Where did the giant fly come from? We just don’t know.
What we do know is that reaction to the fly varied among officials, from a strong desire to swat it, to a demand that we nurture and study the insect. A call for manure went out and many small farmers responded.
Government officials googled “housefly experts” and called in the nation’s top extermination professionals. The State Department reached out to a number of sub-Saharan African counties where fly knowledge is both broad and deep.
A complete media circus geared up. Entomologists identified the fly as a “him” (or a “he”). Someone on the Internet named him Buzzy and the name stuck. A line of Buzzy apparel appeared. The Macy’s parade included a Buzzy balloon, which some young children misidentified as the real thing. Intellectual property and copyright struggles broke out.
The celebrity kerfluffle masked a true human, or [I]Musca domestica[/I], or human/[I]Musca[/I] drama. Dr. Lizbeth Pile, placed in charge of the bug, postponed her wedding to get a new lab and dunghill set up.
“Sooner or later, you’re going to have to choose between insects and humans,” said her fiancee, Dr. Lumbert Stuck, an expert on ants.
“You should talk,” said Dr. Pile. “If a giant [I]Eciton burchellii[/I] showed up today, you’d be building an ant farm and our nuptials could go hang.”
“Just the same, I’m warning you,” Dr. Stuck said.
Dr. Pile referred to Buzzy as her “baby.” Military talk of strikes on the bug drove her to distraction. In her view, insects represented the future of the planet. Many of her best friends, now including Buzzy, were bugs.
Buzzy’s special status was challenged by the appearance of two more flies. Both were huge, although only half the size of Buzzy. One of these flies, dubbed Hank, belonged to a farmer in Iowa, who discovered him out standing in his field. The other, Betty, was owned by the city of Tallahatchie, as she lived at the town dump. Quick book, magazine, and TV movies deals were done. However, the Hollywood careers of the pests were cut short when studios discovered that mocap animated versions of the duo were cheaper and easier to use, with regular houseflies wired up for the motion capture process. The regular houseflies did not have annoying managers. Rumors circulated, suggesting that the two new giant flies were actually from south of the border. Of course, neither of them had papers.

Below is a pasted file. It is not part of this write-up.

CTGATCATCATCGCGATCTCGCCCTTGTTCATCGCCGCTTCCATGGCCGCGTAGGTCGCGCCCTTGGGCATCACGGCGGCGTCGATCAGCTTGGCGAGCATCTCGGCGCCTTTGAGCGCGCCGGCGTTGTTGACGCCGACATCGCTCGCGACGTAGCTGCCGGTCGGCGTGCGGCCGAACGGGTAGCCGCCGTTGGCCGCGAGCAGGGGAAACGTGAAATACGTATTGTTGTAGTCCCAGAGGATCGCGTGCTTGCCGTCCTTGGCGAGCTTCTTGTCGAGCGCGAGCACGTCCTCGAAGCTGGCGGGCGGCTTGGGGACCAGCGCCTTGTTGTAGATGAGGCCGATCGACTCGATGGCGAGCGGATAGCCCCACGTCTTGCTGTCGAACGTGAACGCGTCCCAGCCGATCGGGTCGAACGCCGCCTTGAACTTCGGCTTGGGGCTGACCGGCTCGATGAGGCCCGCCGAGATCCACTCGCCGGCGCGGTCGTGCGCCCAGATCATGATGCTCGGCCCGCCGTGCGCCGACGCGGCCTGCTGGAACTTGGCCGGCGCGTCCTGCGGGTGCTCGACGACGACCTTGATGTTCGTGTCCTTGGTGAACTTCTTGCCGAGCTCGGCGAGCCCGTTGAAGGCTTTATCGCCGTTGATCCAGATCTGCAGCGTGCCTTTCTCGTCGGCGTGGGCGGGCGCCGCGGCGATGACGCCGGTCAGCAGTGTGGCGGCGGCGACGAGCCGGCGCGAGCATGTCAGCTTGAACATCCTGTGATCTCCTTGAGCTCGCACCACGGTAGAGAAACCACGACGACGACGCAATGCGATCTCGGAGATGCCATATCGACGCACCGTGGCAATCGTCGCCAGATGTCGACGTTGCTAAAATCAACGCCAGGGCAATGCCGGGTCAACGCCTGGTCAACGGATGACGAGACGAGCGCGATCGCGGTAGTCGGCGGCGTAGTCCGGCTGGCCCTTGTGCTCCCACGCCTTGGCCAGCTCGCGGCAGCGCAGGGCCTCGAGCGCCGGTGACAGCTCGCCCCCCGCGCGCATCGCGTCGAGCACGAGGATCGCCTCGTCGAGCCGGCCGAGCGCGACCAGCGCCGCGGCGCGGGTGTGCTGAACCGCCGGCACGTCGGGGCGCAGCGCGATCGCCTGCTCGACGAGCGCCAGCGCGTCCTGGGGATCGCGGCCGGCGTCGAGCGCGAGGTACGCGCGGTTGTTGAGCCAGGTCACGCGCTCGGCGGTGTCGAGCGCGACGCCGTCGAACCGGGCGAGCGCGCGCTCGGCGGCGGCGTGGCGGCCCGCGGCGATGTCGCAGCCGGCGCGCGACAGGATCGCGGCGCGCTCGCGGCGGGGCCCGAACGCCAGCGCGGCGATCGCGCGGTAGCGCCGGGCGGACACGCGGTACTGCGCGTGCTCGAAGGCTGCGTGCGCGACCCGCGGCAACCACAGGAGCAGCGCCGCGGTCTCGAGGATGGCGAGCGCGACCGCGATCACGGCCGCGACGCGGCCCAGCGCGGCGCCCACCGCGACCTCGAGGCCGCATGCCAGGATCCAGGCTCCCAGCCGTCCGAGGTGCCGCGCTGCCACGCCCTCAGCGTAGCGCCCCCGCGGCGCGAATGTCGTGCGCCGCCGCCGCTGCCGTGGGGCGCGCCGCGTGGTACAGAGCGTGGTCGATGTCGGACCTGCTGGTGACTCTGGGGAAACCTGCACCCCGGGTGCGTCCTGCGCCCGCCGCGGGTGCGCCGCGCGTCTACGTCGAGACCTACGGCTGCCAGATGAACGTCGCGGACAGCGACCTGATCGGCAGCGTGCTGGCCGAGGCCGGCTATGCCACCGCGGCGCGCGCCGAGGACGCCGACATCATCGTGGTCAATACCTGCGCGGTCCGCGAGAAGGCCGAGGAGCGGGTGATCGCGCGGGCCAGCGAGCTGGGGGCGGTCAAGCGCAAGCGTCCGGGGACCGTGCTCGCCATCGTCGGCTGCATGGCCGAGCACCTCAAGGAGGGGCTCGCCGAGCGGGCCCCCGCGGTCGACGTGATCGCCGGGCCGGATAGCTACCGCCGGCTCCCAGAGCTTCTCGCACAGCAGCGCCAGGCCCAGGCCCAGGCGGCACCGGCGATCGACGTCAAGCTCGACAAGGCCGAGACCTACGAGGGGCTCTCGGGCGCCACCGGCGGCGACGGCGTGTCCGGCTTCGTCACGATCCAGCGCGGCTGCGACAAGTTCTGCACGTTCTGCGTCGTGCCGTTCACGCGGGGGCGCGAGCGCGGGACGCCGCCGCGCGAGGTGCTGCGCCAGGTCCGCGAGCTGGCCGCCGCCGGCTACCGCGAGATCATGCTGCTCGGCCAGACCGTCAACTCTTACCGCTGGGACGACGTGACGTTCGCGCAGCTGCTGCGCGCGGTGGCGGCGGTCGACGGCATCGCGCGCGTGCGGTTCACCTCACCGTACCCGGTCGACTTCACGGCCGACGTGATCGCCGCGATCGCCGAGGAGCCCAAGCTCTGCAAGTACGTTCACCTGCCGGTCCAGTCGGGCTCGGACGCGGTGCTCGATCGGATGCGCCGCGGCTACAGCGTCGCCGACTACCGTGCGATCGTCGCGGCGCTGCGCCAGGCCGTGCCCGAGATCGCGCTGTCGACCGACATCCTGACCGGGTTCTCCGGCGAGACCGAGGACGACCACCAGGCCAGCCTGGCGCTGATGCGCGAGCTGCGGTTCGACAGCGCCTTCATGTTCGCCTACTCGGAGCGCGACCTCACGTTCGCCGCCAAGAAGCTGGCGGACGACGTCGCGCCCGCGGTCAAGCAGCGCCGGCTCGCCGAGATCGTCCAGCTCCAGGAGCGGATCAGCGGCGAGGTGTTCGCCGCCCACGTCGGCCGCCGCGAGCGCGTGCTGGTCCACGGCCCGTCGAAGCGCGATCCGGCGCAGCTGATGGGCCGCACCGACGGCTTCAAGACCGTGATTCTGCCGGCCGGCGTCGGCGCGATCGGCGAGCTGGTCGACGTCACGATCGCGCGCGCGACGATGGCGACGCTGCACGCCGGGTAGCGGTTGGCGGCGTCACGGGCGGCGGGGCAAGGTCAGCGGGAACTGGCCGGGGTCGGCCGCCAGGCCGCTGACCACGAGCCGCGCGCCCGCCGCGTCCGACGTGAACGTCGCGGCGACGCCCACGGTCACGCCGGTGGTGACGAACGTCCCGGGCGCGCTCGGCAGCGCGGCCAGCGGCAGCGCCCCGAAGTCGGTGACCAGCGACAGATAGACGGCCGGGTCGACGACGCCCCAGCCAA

There was talk of setting up some sort of cage match between Hank and Betty, or perhaps a reality date. Plans were thrown into confusion by the advent of Grouchy, Arnold, and Iris, three flies almost as large as Buzzy. Jealousies began to develop between regions of the country.
“I warned you,” Dr. Stuck said to his potential bride. “Folks don’t realize it yet, but if something isn’t done, humanity will be wiped out within a year or two.”
Lizbeth stared at him.
“Do you mean what I think you mean?” she said.
“That’s right. There is only one person with enough knowledge of houseflies to develop a poison that can affect these gigantic specimens.”
“Poison the bugs that I love?”
“You have to choose, Lizbeth, between me (and the rest of humanity), and Buzzy. Otherwise, soon, nobody will be able to use the bathroom in peace, ever again.”
Dr. Pile dithered. She procrastinated. Perhaps her fiancee was wrong. Perhaps these humongous bugs were a passing fad, like the Kardashians.
Then, Buzzy died, apparently of old age. The nation was thrown into a state of shock and mourning. Dr. Pile sat out on Buzzy’s dungpile for hours, inconsolable.
Distraction arrived in the form of twenty giant bottle flies. However, interest in these iridescent critters wore off in less than twenty-four hours.
The nation was prepared to move on. The appearance of hundreds of new “big” flies caused talk of a mass-extermination program. Handheld spray cans were useless. Green advocates began a search for giant frogs and lizards – anything to control the giant-fly population. Flypaper companies long moribund stirred and returned to production.
The first giant horsefly diverted folks for a while, but after it bit and killed the beloved racehorse stud Diva Pleaser, a mob tarred and feathered it. They would have lynched it but horseflies don’t have necks.
“This is it,” Dr. Stuck said. “I have a lab up above the snow line. You can work there in peace, Darling. Or we can turn the world over to your precious [I]Muscas[/I]. Fly with me to Vegas tonight. We’ll buzz over and marry, and then zig zag back to the lab. After you wash off that dung, of course.”
Dr. Pile stood with tears running down her face, little baby flies walking to and fro over the exposed areas of her dermis.
“It’s [I]Sophie’s Choice[/I] all over again,” she said. “What kind of a world do we live in, where you have to choose between your beloved man and your beloved houseflies?”